Taking the ‘stop’ out of dystopia, the second of Black Mirror’s three dramas from Charlie Brooker presents a future in which work is literally an endless, soul-sapping grind and recreation is a relentless sensory bombardment of banality and porn which people pay premiums to opt-out of (where it’s allowed – the watching of commercials and trailers is mandatory).
The only permanent way of leaving a meaningless trudge through mediocrity that lasts from birth to the seat of your exercise bike – where you grind out electricity in a factory full of other riders until you become too fat, old or weak to do it anymore – to death is to spunk away the titular fifteen million merits (that’s money, economics fans) on an audition for the all-powerful, all-pervading reality talent show, Hot Shot.
Daniel Kaluuya (The Fades) stars as Bing, a fairly ordinary guy straddling the immobile pillion to the grave and trying to ignore the thunderingly unlikable Geordie rager whose bike is immediately adjacent to his own.
Dustin (Paul Popplewell) subsists on a diet of Wraith Babes porn and his favourite gameshow, ‘Botherguts’ (an idea straight out of TV Go Home where the morbidly obese are perpetually showered in gunk) while screaming abuse at people and perving on the new girl in their sector, Abi (Jessica Brown Findlay).
‘Yeah, I’d love to fucking ruin that an’ all,’ he conspiratorially whispers to Bing, whose feelings for the newcomer are at the polar opposite of the sensitivity scale. When he hears Abi singing in the toilet, Bing offers her the money he inherited from his brother for a Hot Shot audition.
Unfortunately, the three judges, Wraith (Ashley Thomas), Hope (Rupert Everett) and Charity (Julia Davis) – who, like Hot Shot itself, share no legally recognisable similarities with anything in the real world, Simon – are only moderately impressed and offer her a role as a Wraith Babes wank idol instead.
‘Realistically, it’s that or the bike,’ Judge Charity says. With the audience of doppels (digital doubles) chanting ‘Do it, do it, do it!’ and a tear already welling in Charity’s eye, Abi agrees – and the next time Bing sees her, she’s being … well … ruined on the screens in his cell, still singing the song she hoped would make her famous.
Enraged, Bing saves up another fifteen million merits and sneaks a bit of broken glass into his own Hot Shot audition, planning to draw the stupefied viewing public’s attention to the fact that the show – and the world – has long since gone to absolute shit.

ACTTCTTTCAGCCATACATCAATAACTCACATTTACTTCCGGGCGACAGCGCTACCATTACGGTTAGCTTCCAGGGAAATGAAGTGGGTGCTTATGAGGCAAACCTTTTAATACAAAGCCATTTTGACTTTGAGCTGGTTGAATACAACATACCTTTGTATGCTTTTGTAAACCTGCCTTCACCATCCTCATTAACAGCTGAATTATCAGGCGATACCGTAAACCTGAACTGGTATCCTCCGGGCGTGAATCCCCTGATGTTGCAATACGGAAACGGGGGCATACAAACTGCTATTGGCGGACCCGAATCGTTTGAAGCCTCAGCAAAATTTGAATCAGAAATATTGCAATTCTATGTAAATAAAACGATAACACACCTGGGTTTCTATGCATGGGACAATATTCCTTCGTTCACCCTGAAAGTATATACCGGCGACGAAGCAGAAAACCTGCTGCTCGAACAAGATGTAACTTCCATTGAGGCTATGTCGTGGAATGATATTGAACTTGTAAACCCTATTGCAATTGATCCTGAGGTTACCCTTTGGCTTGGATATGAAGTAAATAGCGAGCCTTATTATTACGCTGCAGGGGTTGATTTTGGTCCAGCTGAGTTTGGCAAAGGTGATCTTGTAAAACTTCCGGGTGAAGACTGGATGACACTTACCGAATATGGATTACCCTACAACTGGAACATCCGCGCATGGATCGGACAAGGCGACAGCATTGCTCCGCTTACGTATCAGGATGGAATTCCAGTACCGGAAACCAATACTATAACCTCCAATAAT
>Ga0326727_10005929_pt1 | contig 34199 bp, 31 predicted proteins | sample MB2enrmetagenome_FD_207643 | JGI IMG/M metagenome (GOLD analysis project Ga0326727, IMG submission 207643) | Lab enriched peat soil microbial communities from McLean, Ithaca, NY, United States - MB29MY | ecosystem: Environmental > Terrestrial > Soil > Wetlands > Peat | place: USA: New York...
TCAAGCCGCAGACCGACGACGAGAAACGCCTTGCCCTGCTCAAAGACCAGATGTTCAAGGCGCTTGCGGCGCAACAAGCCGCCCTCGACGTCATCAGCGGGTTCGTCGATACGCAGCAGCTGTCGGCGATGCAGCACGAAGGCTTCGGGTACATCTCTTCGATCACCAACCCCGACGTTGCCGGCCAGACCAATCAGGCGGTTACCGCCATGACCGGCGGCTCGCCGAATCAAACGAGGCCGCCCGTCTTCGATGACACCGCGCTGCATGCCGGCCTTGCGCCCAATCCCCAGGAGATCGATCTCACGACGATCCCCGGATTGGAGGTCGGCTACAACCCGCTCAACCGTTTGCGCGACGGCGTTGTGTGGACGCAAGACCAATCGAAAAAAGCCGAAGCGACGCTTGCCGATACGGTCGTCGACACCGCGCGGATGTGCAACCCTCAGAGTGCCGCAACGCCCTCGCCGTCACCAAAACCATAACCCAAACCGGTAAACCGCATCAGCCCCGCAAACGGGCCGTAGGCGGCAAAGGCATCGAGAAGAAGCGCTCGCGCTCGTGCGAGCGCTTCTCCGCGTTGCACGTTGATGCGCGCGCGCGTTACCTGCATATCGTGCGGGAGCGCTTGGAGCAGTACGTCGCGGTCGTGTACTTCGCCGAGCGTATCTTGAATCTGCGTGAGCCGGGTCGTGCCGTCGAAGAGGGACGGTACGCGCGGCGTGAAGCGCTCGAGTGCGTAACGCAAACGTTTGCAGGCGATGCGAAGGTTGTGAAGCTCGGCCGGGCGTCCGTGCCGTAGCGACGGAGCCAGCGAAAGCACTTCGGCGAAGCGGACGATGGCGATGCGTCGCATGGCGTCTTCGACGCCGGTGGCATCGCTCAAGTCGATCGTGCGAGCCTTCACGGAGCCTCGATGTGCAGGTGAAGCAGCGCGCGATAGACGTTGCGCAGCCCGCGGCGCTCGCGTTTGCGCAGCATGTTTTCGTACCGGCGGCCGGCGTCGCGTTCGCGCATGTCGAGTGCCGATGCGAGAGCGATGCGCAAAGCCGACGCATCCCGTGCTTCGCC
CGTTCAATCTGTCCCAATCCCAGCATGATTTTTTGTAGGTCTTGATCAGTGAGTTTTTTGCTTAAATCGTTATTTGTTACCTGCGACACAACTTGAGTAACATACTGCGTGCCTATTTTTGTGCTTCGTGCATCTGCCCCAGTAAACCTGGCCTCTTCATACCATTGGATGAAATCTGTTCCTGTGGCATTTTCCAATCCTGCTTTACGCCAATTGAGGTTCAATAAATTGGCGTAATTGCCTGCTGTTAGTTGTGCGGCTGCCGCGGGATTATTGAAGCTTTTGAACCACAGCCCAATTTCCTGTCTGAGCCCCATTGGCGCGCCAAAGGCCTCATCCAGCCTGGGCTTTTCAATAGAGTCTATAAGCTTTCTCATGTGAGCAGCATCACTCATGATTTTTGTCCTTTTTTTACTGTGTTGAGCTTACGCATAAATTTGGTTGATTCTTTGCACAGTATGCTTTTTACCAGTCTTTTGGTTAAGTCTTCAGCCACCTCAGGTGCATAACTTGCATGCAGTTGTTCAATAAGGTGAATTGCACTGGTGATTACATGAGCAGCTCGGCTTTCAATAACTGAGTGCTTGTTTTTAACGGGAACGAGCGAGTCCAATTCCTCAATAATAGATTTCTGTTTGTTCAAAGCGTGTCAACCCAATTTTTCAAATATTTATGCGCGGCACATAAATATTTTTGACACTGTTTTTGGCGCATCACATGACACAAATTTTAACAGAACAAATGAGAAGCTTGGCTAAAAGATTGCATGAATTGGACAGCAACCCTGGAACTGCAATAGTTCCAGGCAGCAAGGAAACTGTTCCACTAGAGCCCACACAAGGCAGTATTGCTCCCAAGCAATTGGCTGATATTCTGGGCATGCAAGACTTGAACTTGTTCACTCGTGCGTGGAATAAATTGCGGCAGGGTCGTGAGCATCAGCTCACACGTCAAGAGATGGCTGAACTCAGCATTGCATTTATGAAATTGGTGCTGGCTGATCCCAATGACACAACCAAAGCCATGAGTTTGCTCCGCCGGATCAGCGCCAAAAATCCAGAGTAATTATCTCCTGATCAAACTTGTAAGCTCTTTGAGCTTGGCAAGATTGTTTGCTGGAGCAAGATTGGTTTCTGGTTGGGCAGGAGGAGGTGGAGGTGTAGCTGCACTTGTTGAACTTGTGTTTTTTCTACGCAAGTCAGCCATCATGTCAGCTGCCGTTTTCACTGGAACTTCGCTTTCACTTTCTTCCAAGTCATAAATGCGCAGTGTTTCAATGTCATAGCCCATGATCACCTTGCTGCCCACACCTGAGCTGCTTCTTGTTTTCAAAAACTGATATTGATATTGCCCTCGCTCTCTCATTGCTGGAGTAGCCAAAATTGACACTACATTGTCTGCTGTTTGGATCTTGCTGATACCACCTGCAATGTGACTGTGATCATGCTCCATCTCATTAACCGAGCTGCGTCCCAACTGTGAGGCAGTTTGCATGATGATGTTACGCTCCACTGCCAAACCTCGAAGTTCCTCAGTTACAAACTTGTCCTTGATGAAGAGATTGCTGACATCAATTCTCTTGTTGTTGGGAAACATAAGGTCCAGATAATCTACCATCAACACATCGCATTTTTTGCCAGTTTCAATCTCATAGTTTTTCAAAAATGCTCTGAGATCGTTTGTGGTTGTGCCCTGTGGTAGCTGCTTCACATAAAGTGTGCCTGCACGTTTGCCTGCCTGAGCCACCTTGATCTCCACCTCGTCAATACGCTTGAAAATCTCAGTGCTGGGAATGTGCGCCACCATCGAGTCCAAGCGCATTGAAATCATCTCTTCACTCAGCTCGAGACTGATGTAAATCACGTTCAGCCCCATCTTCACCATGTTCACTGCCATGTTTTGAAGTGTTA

Daniel Kaluuya’s performance here is so amazing, you can even forgive him for appearing in Johnny English Reborn (he had us at: ‘There’s only so much wonder we can take’) but unluckily for Bing, it’s too good.
The impressed judges offer him a twice-weekly talk show, delivering endless versions of the same, fight the power, stick it to THE MAN tirades – and, of course, a new life off the bike and out of his cell. He agrees, of course, and moves into a flat (decor: Kevin McCloud meets Brian Topp from Spaced in an Ikea-furnished version of Tartarus) where he listens to Abi’s audition song and gazes out of a real window at a real forest landscape.
Then again, maybe it’s just another video. The piece of glass with which he intended to slash his neck, live on TV, is now kept safe in a velvet-lined box for each show – it’s become his gimmick. He’s still alone and his life remains the same, incessant drudgery, but hey … he’s off the bike, right?
Although the moral is more sledgehammer than subtle (tolerate cack today, live in cacotopia tomorrow) and the claustrophobic vision of the future is both less dismaying than last week’s equally bleak version of the present and less funny as well, the desolation that suffuses Fifteen Million Merits like the air of pitying smugness that wafts around an Apple shop when you whisper quietly to the staff that your first generation iPod shuffle has gone wrong is strangely compulsive.
It’s quite enjoyable to wallow in the knowledge that the world really is going to get this bad. But then, the bloody human race gives you just a glimmer of optimism.
The moment where Bing shyly holds Abi’s hand is sweet; the moment his doppel appears on her screens with the golden ticket to go on Hot Shot is genuinely touching. The trouble is, you know that these are just tiny icons of warmth on a giant iPad screen of frosty doom, and this makes the whole thing even more profoundly depressing – highly watchable, but utterly wretched.
To quote John Cleese in Clockwise: ‘It’s not the despair; it’s the hope I can’t stand.’
Aired at 9pm on Sunday 11th December 2011 on Channel 4.
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